Obama: Lives Lost on
9/11 Ushered in Stronger Nation
September 11, 2012
Eleven times, the
nation has marked another Sept. 11 come and gone and paused in
remembrance, reflection, unity and purpose, President Barack Obama said
here today during a service at the Pentagon Memorial.
Joining the president on stage before a somber audience were Defense
Secretary Leon E. Panetta and Army Gen. Martin E. Dempsey, chairman of
the Joint Chiefs of Staff.
Behind them, a large American flag hung from the top of the Pentagon,
draping over the side of the building like the one firefighters and
soldiers unfurled that morning in 2001 during rescue and recovery
efforts after hijackers crashed American Airlines Flight 77 into the
“This is never an easy day,” Obama said. “But it is especially difficult
for all of you -- the families of nearly 3,000 innocents who lost their
lives -- your mothers and fathers, your husbands and wives, your sons
and your daughters. They were taken from us suddenly and far too soon.”
The president said no one can imagine the pain that surviving families
and friends have endured or how difficult it has been for them to carry
on and rebuild their lives.
“But no matter how many years pass, no matter how many times we come
together on this hallowed ground, know this: that you will never be
alone,” Obama said.
“Your loved ones will never be forgotten,” he added. “They will endure
in the hearts of our nation because, through their sacrifice, they
helped us make the America we are today -- an America that has emerged
The president noted that those who boarded the ill-fated airliners or
went to work at the World Trade Center or the Pentagon on the morning of
Sept. 11, 2001, had no inkling of what was to come.
“Most of the Americans we lost that day had never considered the
possibility that a small band of terrorists halfway around the world
could do us such harm,” Obama told the Pentagon audience.
“Most had never heard the name al-Qaida,” he said, “and yet it's because
of their sacrifice that we've come together and dealt a crippling blow
to the organization that brought evil to our shores. Al-Qaida's
leadership has been devastated, and Osama bin Laden will never threaten
us again. Our country is safer, and our people are resilient.”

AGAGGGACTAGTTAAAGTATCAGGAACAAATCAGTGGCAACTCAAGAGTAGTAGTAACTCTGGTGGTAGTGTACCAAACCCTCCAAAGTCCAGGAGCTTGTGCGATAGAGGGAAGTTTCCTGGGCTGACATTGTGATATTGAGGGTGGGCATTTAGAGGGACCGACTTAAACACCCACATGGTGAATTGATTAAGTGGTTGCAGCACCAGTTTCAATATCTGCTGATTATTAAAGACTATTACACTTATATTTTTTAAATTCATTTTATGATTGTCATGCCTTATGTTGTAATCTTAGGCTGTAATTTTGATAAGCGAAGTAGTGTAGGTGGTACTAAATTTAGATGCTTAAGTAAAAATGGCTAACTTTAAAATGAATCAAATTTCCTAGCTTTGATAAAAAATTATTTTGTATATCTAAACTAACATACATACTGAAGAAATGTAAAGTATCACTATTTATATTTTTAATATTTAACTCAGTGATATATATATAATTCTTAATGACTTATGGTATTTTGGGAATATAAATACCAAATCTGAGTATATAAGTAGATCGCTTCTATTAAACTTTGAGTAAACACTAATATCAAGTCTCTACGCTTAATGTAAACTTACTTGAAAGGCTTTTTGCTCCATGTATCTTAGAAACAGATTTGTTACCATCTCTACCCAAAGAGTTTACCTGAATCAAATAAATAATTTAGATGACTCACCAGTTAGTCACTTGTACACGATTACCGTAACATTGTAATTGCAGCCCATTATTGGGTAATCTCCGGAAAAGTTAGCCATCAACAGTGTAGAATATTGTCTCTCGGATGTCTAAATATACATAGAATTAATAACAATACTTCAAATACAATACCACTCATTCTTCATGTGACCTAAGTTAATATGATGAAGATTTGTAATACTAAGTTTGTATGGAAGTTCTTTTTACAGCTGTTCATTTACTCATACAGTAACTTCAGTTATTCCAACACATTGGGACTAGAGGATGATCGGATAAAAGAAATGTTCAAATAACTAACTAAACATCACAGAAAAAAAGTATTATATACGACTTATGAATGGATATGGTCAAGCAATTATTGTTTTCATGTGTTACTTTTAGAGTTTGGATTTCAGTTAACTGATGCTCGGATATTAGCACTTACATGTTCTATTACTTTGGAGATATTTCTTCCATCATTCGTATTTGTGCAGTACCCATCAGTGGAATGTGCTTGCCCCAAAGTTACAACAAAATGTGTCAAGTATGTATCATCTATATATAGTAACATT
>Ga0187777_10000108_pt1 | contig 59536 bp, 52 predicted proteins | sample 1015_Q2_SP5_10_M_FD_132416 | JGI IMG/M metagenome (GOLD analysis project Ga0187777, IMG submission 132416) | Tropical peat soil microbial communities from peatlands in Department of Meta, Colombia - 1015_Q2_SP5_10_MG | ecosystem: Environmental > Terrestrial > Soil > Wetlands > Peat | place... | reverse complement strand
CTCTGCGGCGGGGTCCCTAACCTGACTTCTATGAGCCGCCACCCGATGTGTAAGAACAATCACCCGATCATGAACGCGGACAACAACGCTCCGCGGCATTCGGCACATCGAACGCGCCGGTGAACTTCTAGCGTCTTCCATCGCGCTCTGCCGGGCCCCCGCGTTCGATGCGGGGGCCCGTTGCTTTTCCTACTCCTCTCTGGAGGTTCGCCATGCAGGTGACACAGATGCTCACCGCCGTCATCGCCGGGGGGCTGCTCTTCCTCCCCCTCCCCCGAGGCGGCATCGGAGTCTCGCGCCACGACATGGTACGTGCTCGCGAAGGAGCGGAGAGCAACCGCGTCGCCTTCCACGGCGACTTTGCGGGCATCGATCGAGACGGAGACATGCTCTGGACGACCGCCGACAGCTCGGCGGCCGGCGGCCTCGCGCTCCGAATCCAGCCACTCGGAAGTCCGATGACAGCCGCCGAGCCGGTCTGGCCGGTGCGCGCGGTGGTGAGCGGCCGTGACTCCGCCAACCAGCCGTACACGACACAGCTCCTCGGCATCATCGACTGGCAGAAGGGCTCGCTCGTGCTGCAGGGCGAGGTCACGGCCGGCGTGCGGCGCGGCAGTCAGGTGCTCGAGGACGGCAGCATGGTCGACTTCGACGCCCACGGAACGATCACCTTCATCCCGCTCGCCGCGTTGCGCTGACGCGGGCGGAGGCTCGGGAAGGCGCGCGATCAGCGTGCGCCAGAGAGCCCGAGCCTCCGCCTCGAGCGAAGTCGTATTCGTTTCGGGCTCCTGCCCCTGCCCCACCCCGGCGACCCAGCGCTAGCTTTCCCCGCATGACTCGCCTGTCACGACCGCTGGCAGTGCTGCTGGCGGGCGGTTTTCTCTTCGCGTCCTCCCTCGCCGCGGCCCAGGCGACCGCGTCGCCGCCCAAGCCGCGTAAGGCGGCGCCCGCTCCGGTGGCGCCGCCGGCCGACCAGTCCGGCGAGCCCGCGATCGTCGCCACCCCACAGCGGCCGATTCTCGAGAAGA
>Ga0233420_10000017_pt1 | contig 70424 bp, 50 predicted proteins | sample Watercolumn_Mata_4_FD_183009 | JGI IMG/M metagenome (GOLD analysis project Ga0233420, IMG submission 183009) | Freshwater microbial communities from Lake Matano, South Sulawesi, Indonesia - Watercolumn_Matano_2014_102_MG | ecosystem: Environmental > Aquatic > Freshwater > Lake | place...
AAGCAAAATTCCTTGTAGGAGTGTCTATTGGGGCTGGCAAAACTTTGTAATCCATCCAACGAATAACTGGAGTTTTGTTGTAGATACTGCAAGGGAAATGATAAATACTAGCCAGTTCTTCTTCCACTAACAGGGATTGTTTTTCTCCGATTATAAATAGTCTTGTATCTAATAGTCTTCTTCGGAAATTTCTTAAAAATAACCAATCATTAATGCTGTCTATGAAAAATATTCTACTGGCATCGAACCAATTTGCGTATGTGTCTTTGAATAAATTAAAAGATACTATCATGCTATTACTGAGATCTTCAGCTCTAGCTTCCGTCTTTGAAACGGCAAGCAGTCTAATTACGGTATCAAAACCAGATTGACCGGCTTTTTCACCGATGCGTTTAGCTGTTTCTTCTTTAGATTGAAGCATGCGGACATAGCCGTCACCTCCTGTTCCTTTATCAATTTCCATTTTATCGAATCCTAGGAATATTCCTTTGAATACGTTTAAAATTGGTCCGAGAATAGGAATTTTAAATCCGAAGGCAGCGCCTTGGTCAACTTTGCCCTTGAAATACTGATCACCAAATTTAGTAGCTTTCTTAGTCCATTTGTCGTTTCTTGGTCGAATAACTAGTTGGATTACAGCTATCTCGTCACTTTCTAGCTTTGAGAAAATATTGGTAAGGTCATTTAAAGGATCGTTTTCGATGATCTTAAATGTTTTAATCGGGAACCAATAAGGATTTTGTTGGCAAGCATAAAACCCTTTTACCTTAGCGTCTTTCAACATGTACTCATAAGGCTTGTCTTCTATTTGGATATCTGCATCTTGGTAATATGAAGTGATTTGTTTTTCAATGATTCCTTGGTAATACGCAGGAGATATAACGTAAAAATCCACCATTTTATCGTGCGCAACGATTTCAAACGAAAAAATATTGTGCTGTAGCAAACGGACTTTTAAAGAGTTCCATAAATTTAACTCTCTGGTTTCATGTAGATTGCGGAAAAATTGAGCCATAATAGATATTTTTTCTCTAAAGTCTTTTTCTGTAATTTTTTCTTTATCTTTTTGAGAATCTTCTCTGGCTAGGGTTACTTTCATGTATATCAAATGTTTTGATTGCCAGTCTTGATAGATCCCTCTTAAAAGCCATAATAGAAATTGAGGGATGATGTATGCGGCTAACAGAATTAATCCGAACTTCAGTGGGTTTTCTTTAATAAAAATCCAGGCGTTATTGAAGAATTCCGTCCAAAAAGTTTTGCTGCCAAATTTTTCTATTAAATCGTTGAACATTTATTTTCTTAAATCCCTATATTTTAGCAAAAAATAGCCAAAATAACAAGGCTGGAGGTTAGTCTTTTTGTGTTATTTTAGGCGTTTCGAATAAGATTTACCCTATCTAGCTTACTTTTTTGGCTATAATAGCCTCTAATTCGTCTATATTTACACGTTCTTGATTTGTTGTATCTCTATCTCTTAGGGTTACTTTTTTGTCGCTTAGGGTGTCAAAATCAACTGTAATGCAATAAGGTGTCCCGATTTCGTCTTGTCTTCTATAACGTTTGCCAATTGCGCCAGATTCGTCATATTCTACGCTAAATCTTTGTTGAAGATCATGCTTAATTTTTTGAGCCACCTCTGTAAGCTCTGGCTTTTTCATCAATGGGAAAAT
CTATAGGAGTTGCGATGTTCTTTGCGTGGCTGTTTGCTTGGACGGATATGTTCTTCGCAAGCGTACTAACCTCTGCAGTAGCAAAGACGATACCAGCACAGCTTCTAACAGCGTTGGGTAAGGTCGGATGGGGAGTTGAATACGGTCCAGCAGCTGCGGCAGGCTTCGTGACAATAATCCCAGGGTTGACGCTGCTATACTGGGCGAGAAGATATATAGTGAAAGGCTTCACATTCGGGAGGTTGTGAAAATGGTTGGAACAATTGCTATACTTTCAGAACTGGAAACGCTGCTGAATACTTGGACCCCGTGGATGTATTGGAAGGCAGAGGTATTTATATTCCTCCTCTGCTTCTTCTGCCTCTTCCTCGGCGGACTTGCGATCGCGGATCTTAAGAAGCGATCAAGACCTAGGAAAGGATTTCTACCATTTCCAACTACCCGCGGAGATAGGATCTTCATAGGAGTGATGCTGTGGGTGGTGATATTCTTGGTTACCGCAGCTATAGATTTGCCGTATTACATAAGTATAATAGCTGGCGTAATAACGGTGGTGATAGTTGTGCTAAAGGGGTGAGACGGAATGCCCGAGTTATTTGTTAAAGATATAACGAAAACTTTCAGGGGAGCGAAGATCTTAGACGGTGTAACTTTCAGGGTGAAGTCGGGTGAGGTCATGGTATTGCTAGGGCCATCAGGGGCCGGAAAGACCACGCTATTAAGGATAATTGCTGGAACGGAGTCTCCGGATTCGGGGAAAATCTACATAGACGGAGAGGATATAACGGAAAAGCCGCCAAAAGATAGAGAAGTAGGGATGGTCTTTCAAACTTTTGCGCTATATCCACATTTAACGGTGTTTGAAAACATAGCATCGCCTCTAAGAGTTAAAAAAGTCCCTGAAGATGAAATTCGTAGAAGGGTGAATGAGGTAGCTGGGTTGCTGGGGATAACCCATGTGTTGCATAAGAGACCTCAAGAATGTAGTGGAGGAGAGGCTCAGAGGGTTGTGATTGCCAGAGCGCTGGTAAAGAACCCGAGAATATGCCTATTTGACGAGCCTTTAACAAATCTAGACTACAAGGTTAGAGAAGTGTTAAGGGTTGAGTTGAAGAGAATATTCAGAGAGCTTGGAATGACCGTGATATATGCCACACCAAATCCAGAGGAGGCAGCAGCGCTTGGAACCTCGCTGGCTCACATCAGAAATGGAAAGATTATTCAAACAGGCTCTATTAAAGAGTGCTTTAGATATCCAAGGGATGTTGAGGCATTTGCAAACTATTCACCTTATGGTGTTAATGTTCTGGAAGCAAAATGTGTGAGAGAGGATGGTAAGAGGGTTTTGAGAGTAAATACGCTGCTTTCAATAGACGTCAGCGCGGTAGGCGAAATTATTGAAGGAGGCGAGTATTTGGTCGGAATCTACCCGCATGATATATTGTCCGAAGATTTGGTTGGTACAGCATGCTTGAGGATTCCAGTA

Most of those who died on Sept. 11 had never worn the nation’s uniform,
the president said, but they inspired more than 5 million Americans to
enlist in the military services and do everything their country has
asked over the past decade.
“Today, the war in Iraq is over. In Afghanistan, we’re training Afghan
security forces and forging a partnership with the Afghan people. And by
the end of 2014, the longest war in our history will be over,” Obama
said. “Meanwhile, countless civilians have opened their hearts to our
troops, our military families and our veterans.”
In 2001, memorial services were held for Americans of different races
and creeds, backgrounds and beliefs, Obama said. “And yet,” he added,
“instead of turning us against each other, tragedy has brought us
American’s fight is with al-Qaida and its affiliates, not with Islam or
any other religion, the president said. “This country was built as a
beacon of freedom and tolerance,” he continued. “That’s what's made us
strong, now and forever.
On a day when others sought to bring the nation down, its citizens
choose to build it up with a National Day of Service and Remembrance,
the president said.
“This anniversary allows us to renew our faith that even the darkest
night gives way to a brighter dawn,” he said. “Today we can come here to
the Pentagon and touch these names and kneel beside a building where a
single stone still bears the scars of that fire.”
In Pennsylvania, anyone can visit the field of honor where one of the
hijacked airliners crashed on 9/11 and remember the heroes who made it
sacred, he added. In New York, water cascades into the footprints of the
Twin Towers, and a new tower rises above the New York skyline.
“Though we may never be able to fully lift the burden carried by those
left behind, we know that somewhere a son is growing up with his
father’s eyes, and a daughter has her mother’s laugh -- living reminders
that those who died are with us still,” Obama said.
When the history books are written, the president said, “the true legacy
of 9/11 will not be one of fear or hate or division. It will be a safer
world, a stronger nation, and a people more united than ever before.”
on a cool morning that was much like the morning of Sept. 11, 2001, the
president and First Lady Michelle Obama began the day with a simple
ceremony of their own at the White House. Soon after 8:30 a.m., hundreds
of White House staff gathered on the South Lawn in the shade of the
portico and in patches of sun. Most stood with hands crossed in front of
them, speaking in whispers.
At 8:45 a.m., two Marines appeared before the door beneath the portico
leading onto the South Lawn. Another pair of Marines presented the
colors -- one holding the flag, the other a trumpet.
At 8:46 am, about the time American Airlines Flight 11 struck the North
Tower of the World Trade Center in New York in 2001, a full Marine color
guard emerged from the doors, taking up a place on each side of an aisle
left for the president and first lady.
The couple walked slowly down the grassy strip and stood with heads
bowed as the Marine trumpeter began playing taps, then held hands as
they walked back into the White House.